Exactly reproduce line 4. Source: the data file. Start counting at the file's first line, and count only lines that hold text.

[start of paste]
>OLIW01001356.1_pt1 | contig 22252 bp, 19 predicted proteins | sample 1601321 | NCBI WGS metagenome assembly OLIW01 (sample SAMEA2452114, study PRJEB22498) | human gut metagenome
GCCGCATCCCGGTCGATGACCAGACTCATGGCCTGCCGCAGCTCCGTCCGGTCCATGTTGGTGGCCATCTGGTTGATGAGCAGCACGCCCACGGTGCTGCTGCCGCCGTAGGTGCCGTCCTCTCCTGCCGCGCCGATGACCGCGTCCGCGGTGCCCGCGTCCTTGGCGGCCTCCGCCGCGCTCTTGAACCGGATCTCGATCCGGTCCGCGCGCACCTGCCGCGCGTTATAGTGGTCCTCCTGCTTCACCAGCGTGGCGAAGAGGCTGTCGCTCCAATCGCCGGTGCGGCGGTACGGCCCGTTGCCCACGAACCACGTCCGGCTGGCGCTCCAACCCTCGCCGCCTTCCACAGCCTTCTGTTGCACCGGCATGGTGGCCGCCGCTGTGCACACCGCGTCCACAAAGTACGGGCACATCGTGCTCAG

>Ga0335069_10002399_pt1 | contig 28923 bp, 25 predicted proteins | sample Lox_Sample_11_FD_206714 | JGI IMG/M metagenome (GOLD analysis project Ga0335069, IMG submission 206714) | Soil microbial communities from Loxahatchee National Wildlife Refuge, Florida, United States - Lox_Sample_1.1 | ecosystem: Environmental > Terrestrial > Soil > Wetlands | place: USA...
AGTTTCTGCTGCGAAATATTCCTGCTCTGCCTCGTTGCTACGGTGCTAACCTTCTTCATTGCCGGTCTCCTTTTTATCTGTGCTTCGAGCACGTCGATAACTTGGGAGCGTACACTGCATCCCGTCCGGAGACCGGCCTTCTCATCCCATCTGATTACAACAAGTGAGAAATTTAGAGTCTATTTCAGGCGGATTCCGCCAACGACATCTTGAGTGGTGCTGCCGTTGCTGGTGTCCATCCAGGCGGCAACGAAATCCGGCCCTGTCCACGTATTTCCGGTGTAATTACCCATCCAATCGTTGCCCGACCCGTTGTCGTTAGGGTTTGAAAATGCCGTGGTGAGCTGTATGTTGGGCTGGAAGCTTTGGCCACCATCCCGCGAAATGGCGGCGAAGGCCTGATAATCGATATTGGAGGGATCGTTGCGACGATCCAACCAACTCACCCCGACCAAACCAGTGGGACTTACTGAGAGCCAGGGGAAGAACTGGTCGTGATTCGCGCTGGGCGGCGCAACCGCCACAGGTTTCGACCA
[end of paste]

AGTTTCTGCTGCGAAATATTCCTGCTCTGCCTCGTTGCTACGGTGCTAACCTTCTTCATTGCCGGTCTCCTTTTTATCTGTGCTTCGAGCACGTCGATAACTTGGGAGCGTACACTGCATCCCGTCCGGAGACCGGCCTTCTCATCCCATCTGATTACAACAAGTGAGAAATTTAGAGTCTATTTCAGGCGGATTCCGCCAACGACATCTTGAGTGGTGCTGCCGTTGCTGGTGTCCATCCAGGCGGCAACGAAATCCGGCCCTGTCCACGTATTTCCGGTGTAATTACCCATCCAATCGTTGCCCGACCCGTTGTCGTTAGGGTTTGAAAATGCCGTGGTGAGCTGTATGTTGGGCTGGAAGCTTTGGCCACCATCCCGCGAAATGGCGGCGAAGGCCTGATAATCGATATTGGAGGGATCGTTGCGACGATCCAACCAACTCACCCCGACCAAACCAGTGGGACTTACTGAGAGCCAGGGGAAGAACTGGTCGTGATTCGCGCTGGGCGGCGCAACCGCCACAGGTTTCGACCA